I’m letting go now. He is healthy and good looking. I am happy and vital. I know we are both ready to move on. 

Edgar – one of my love stories. One that has changed me forever. A challenging one. An honest one. Sometimes an almost co-dependent one. I feel every feeling when I think of our time together, but as I forgive us both for all the hard times, gratefulness is the feeling that remains. I gave him love, he gave me safety. A safe place to break open and heal.

Yes, that’s what he gave me. The old gentleman on a hill by the water.


In The Midst Of A Simple ‘Hi’


I hear your ‘hi’
and start to laugh
your ‘hi’ sparks flames in my soul

I reply
and hear your laugh
two short words and we are whole

we’re sisters
and no time, no space
can make our music die

the tune of joy
that we create
in the midst of a simple ‘hi’

(Part of The Gratitude Project, poems and letters written to some of those beautiful souls who help me being me.)




the superheroes are not wearing capes

they buy you a coffee
they tell you they believe in you
they show you your world of endless opportunities
with compassion and inspiration and motivation in their eyes

and after they’ve hugged you goodbye and walked away
they turn around, wave and yell “I’ll help holding you accountable!”


quite often
that is all we need

A Ferryman’s Daughter 🔊


My father is the ferryman
By Hermann Hesse’s hand
My mother is the dancing light
That makes his world go round

He didn’t have to seek and search
To know the truth of life
And anchored in his endless love
She’s free to dance, his wife

He’s human too, my ferryman
Of course he makes mistakes
But shrugs and says we loose sometimes
We win sometimes, and takes

His precious wife into his arms
And both their bodies let
A laughter out, yes life is good
No second he’d regret

I’m daughter of a ferryman
And daughter of pure light
I’m a mixture of two ends that met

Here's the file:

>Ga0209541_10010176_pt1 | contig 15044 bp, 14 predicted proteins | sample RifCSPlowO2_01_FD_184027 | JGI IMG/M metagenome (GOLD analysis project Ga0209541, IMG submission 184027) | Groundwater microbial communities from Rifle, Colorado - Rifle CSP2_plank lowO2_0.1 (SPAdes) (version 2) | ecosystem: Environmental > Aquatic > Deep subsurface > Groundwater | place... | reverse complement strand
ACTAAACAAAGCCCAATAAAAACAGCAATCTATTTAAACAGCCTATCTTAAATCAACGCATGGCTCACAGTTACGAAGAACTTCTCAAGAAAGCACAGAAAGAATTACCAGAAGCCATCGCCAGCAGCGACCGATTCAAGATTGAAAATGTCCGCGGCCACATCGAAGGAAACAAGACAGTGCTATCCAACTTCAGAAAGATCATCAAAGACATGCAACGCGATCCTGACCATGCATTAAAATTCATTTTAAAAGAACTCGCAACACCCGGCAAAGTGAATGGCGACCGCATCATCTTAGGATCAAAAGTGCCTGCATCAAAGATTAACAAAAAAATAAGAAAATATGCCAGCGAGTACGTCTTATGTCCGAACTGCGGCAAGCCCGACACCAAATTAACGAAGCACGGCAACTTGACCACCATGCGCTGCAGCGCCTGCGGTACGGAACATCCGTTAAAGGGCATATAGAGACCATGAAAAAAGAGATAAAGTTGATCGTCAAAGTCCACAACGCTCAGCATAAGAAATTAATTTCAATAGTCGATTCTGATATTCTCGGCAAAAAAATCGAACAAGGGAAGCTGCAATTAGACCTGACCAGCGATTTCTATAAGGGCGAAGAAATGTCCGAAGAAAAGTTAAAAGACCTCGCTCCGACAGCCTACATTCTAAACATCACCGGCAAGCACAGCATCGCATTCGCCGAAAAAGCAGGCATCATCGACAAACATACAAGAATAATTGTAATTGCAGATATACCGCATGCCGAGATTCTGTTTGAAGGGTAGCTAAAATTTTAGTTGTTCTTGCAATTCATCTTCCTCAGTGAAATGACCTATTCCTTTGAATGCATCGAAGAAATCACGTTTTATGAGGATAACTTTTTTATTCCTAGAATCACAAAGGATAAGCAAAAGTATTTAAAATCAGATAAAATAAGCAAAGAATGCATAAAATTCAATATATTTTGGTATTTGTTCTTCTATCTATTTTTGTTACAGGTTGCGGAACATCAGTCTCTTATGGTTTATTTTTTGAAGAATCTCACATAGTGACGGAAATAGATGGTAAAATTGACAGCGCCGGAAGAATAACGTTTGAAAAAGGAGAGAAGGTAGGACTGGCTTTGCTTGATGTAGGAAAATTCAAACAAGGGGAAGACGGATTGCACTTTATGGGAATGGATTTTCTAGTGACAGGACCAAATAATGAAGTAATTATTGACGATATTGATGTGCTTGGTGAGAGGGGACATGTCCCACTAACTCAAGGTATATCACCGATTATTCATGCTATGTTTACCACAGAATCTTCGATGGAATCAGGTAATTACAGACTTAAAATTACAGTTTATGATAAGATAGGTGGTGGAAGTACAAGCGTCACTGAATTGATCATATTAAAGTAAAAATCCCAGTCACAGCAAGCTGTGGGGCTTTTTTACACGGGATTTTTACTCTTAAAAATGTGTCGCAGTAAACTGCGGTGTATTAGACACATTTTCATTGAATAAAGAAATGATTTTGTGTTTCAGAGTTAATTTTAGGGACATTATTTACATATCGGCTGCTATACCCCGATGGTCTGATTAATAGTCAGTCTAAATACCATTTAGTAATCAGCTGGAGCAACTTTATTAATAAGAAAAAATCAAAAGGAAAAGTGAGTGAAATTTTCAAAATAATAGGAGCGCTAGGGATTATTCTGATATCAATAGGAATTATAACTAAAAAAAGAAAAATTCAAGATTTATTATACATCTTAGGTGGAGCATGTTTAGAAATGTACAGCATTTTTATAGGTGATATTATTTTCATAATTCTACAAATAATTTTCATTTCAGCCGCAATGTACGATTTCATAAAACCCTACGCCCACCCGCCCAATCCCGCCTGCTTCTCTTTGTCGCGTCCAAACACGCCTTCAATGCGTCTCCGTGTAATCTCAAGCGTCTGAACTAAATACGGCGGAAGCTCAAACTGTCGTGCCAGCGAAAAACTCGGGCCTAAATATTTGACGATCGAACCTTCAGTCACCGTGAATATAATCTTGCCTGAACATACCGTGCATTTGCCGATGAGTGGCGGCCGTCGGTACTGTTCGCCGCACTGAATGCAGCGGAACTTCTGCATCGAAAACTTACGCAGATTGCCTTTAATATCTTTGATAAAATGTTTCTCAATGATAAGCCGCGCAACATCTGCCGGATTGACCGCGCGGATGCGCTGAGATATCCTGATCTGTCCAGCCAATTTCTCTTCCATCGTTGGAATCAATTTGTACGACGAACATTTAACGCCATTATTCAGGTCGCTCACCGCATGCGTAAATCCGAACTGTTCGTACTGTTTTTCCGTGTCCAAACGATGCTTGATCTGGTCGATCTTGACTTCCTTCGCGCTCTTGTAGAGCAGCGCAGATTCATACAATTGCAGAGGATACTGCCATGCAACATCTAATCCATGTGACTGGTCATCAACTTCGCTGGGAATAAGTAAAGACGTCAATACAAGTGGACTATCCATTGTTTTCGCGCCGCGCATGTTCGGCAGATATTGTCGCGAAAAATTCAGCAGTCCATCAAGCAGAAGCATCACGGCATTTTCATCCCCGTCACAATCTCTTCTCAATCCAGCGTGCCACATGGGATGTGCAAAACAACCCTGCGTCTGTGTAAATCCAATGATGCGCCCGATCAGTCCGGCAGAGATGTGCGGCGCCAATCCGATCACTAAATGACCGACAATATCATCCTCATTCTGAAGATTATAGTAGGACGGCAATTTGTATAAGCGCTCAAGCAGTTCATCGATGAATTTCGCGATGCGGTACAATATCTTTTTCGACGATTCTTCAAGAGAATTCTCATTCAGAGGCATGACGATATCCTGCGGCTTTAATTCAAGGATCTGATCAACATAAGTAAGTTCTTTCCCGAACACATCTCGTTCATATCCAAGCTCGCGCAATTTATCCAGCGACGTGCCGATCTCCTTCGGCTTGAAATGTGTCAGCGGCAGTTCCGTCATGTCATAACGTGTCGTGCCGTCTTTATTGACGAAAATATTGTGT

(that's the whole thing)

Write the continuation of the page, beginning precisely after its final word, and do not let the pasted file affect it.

In something true and right

Creating me, a ferry light,
Who’s long asked life to say
What really IS a ferry light?
How does it shine the way?

How can it dance and also help
Those needing crossing-light
When darkness swallows every sight
Of shore on other side?

Not trusting what I know inside
Not trusting what is me
Cus’ if I’m born a ferry light
That’s exactly what I’ll be!

There’s nothing there I need to learn
There’s nothing life can say
But “dance and shine and trust yourself
And you will lead the way!”

I’m grateful for my ferryman
I’m grateful for my light
I’m daughter of both peace and joy
And that I cannot fight

The quiet ferryman Vasudeva is a character representing Krishna in Hermann Hesse’s classic novel Siddhartha, written in 1922. 

I was in the Amazon jungle, searching for a question to which I could search for an answer. One day there was suddenly this word: ferryman. And the simplicity of it had me laughing! Seeing the ferryman in my father, and seeing him in me, helped me know who I am, where I come from, what I have, and that the struggle is in resisting, not in being who I already am.

My father is not a spiritual man, but he lives wisely. He knows how to let go, how to laugh, how to love. There are no words with which I can truly convey my gratitude for having been included in that love all my life. 

Today is his 70th birthday. Happy birthday, my ferryman!